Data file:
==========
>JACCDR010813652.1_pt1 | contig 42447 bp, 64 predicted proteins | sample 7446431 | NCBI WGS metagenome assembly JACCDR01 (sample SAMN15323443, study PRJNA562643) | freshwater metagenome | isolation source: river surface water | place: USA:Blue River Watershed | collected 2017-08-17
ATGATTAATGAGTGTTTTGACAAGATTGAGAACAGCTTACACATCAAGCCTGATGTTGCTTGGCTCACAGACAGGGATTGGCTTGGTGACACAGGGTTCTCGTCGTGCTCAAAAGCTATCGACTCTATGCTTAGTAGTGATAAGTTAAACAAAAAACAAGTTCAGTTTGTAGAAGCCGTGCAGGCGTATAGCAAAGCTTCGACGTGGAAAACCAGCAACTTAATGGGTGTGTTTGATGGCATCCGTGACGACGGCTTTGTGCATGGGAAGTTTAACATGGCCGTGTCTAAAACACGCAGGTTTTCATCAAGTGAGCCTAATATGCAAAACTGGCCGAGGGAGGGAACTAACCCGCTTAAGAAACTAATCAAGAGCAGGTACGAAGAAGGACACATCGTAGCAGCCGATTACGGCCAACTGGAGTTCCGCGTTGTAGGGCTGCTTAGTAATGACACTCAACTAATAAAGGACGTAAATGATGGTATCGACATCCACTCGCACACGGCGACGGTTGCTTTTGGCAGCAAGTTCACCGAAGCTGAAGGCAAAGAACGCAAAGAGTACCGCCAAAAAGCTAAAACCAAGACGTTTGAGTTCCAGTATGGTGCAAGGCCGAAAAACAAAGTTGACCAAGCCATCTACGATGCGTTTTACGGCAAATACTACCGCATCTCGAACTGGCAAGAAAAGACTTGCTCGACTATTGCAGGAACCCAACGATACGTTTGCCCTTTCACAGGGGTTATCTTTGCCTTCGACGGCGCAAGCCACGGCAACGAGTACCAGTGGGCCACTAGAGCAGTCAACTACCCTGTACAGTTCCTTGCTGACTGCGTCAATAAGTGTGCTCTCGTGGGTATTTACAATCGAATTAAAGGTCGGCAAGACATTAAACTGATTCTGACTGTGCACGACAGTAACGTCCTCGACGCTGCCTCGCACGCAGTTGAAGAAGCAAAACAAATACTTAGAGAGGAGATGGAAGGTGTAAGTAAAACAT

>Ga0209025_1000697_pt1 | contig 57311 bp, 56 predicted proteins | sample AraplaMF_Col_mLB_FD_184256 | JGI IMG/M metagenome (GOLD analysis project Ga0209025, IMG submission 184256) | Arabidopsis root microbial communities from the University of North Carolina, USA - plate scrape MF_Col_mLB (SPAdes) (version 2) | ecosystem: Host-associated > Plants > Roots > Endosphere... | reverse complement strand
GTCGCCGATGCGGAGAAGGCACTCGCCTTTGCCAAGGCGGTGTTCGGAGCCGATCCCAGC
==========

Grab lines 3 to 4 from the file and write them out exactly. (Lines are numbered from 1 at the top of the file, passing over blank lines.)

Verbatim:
>Ga0209025_1000697_pt1 | contig 57311 bp, 56 predicted proteins | sample AraplaMF_Col_mLB_FD_184256 | JGI IMG/M metagenome (GOLD analysis project Ga0209025, IMG submission 184256) | Arabidopsis root microbial communities from the University of North Carolina, USA - plate scrape MF_Col_mLB (SPAdes) (version 2) | ecosystem: Host-associated > Plants > Roots > Endosphere... | reverse complement strand
GTCGCCGATGCGGAGAAGGCACTCGCCTTTGCCAAGGCGGTGTTCGGAGCCGATCCCAGC